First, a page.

Matthew CURTIS (b.1959)
Orchestral Works (Volume IV)
A Festival Overture [4:32]
Short and Suite (Valse; Intermezzo; Fancy Free; On the River; Striding Edge) [9:34]
Variations on a Theme of Verdi [10:25]
Four Winds Suite (In the Town (South-Easterlies); On the Hills (Northerlies); Italian Serenade (South-Westerlies); By the Sea (Easterlies)) [26:20]
Autumn Leaves [4:33]; Sterling Silver [7:59]; Summer Serenade [3:34]; Christmas Rush [4:02]
Royal Ballet Sinfonia/Gavin Sutherland
rec. 2008-9, Studio 1 Abbey Road, and Angel Studios, London. DDD
British Composer series
CAMPION CAMEO 2085 [79.47]

After three Cameo orchestral volumes (2015, 2035, 2055 (not reviewed as yet)) Matthew Curtis's music needs little introduction. He is a magician of light exuberant music in the grand British tradition. A Festival Overture frills and thrills, a touch of Walton and a dash of rumba confidently whizzed with silvery yearning romance. The three movement Short and Suite is high, wide and handsome with tinkling percussion and that sense of the chandeliered ballroom typified by Barber's Souvenirs. After the tender Intermezzo we get a finale Fancy Free which steers a bit too close to queasy Coates but itís done with unblinking aplomb. On The River is a miracle of lissom romance and cool evening zephyrs. Contrast this with Striding Edge which has the petticoat circus bustle of Khachaturian's Masquerade: the antithesis of On the river. Variations on a Theme of Verdi is a theme and six variations with a coda. The Tarantella Variation is very balletic and is followed by III and IV which are tender explorations. It follows a grand tradition and at the end is rather Brahmsian but with cross-currents from Wood's Sea Song Variations. The Four Winds Suite is in four substantial movements. South-Easterlies is bubbly and bustly. On the Hills - Northerlies is more measured and reflective; broad but not unsunny. Italian Serenade is full of pent-up energy brightly released with an oompah underpinning. Thereís a fast carefree pulse and a sense of raputre. Canít be bad. By the Sea (Easterlies) has a jaunty touch of Coates about it as it rushes onwards; brilliantly done. Autumn Leaves is another peaceable kingdom of a piece with an amber-hued clarinet catching the falling low sunlight. It inhabits the same glossary as On the River. Sterling Silver has that Waltonian celebratory upbeat we last heard in A Festival Overture. It's magnificently snapped out by the RBS and Gavin Sutherland. The little Summer Serenade is warm, witty and touching with a corker of a long-lined melody. Christmas Rush roars upwards and bustles among the best. It evokes smiling crowds with none of the contemporary heartless commercialism. At just short of 80 minutes of music you cannot claim that the composer or Cameo have been abstemious. What price a volume 5?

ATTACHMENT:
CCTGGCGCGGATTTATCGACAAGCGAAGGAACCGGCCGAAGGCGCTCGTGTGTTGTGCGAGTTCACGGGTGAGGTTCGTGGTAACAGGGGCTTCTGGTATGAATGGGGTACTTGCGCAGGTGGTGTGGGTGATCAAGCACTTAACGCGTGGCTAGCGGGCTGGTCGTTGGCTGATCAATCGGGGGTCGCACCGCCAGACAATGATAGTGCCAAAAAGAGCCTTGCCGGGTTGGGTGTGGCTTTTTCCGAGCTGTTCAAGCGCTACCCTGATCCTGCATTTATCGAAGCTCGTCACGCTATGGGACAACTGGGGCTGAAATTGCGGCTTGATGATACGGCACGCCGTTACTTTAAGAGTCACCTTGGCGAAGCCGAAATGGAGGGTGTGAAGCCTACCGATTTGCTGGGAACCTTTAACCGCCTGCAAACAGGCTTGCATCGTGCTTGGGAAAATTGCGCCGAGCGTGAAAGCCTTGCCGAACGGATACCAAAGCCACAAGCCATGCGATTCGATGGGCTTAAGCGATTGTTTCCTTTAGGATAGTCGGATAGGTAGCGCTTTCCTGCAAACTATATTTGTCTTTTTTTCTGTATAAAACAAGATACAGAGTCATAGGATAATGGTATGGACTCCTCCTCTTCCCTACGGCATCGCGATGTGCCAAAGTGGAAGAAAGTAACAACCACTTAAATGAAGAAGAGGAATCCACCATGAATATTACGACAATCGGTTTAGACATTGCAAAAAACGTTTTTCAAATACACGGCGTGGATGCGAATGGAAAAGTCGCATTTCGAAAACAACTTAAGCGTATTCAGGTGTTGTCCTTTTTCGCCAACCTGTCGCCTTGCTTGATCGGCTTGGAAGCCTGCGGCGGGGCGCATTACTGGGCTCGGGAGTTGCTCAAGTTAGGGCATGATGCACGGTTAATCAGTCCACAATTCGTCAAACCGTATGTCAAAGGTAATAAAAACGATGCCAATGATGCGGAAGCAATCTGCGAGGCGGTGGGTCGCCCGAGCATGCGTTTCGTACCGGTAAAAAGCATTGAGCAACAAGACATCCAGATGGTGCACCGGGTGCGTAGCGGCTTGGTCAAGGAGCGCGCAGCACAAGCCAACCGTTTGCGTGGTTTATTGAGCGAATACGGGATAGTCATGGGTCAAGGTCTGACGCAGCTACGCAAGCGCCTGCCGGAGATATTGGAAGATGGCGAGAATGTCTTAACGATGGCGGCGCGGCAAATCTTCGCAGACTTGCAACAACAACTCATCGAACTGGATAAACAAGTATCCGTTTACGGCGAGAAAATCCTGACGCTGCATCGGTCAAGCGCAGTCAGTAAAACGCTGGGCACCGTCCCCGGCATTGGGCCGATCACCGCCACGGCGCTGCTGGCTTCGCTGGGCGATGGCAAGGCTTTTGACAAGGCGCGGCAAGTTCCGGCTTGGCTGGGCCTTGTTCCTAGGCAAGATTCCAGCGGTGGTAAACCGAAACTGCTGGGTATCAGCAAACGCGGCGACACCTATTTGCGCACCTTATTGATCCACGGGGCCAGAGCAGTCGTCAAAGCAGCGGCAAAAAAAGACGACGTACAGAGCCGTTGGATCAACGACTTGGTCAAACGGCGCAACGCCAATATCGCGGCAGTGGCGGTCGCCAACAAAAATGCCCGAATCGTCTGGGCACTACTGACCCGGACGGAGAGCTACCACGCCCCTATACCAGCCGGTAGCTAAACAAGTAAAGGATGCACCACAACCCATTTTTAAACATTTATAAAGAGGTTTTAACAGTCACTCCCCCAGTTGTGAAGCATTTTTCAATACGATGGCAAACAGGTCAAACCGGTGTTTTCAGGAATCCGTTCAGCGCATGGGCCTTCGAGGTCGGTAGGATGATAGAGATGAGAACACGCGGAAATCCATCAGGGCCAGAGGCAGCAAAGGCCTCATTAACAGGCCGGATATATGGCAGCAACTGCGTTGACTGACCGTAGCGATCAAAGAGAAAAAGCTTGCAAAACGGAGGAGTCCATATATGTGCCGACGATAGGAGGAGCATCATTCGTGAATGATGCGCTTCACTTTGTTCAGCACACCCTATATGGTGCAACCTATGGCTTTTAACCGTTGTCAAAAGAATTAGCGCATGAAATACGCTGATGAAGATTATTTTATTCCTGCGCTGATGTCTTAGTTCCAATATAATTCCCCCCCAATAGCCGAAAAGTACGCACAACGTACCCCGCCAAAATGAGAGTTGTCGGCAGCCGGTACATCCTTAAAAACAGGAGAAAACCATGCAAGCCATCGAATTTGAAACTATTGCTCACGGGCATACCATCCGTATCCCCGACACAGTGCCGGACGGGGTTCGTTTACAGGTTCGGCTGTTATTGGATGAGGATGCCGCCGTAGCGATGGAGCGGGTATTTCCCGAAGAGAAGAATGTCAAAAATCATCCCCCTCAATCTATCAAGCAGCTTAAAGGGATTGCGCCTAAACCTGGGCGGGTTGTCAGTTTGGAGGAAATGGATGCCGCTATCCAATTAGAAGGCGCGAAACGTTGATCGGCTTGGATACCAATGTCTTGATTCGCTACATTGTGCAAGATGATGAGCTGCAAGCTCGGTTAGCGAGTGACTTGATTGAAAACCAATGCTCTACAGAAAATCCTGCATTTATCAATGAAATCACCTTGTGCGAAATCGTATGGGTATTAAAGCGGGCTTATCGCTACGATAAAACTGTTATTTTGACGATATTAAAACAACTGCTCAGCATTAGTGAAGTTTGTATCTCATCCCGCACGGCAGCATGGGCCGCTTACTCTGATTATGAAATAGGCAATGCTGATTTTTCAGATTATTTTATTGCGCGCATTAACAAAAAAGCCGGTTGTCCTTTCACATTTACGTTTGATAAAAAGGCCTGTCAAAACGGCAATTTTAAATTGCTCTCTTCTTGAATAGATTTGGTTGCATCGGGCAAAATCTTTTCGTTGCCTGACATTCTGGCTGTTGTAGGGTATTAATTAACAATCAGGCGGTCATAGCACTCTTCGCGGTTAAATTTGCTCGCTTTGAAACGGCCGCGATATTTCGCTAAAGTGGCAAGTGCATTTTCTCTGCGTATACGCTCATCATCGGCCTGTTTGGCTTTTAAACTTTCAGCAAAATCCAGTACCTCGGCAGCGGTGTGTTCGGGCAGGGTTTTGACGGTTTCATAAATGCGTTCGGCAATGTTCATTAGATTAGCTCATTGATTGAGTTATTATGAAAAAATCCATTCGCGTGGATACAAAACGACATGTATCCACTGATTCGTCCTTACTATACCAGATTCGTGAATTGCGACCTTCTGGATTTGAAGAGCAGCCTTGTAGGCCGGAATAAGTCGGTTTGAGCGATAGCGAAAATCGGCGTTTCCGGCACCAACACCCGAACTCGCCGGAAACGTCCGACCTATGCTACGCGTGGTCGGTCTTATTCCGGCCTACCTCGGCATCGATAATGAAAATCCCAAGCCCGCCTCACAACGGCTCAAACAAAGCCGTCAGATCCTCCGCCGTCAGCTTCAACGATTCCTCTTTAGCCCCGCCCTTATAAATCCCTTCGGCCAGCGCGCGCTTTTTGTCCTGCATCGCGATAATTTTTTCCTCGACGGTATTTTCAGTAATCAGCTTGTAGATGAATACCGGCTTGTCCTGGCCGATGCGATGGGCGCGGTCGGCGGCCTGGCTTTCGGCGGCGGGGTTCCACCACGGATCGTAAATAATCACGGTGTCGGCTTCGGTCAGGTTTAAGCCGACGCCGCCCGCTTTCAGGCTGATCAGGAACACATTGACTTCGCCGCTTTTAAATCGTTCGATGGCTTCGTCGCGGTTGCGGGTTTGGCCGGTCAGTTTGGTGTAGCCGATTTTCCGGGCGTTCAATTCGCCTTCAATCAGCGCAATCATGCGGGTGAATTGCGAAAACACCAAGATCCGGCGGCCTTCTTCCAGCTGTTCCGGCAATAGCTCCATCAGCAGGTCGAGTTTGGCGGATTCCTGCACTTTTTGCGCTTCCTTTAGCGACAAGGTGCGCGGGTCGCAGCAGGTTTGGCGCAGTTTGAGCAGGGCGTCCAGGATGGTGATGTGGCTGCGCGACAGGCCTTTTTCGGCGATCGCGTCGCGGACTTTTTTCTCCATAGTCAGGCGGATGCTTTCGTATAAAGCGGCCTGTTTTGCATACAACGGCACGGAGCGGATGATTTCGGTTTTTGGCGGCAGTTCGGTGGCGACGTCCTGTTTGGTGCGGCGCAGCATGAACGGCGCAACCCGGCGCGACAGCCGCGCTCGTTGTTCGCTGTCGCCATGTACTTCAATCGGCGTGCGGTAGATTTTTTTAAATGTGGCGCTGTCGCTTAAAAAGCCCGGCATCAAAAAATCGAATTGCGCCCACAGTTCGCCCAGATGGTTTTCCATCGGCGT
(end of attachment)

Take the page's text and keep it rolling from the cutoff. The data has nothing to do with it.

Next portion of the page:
Rob Barnett

A magician of light exuberant music in the grand British tradition.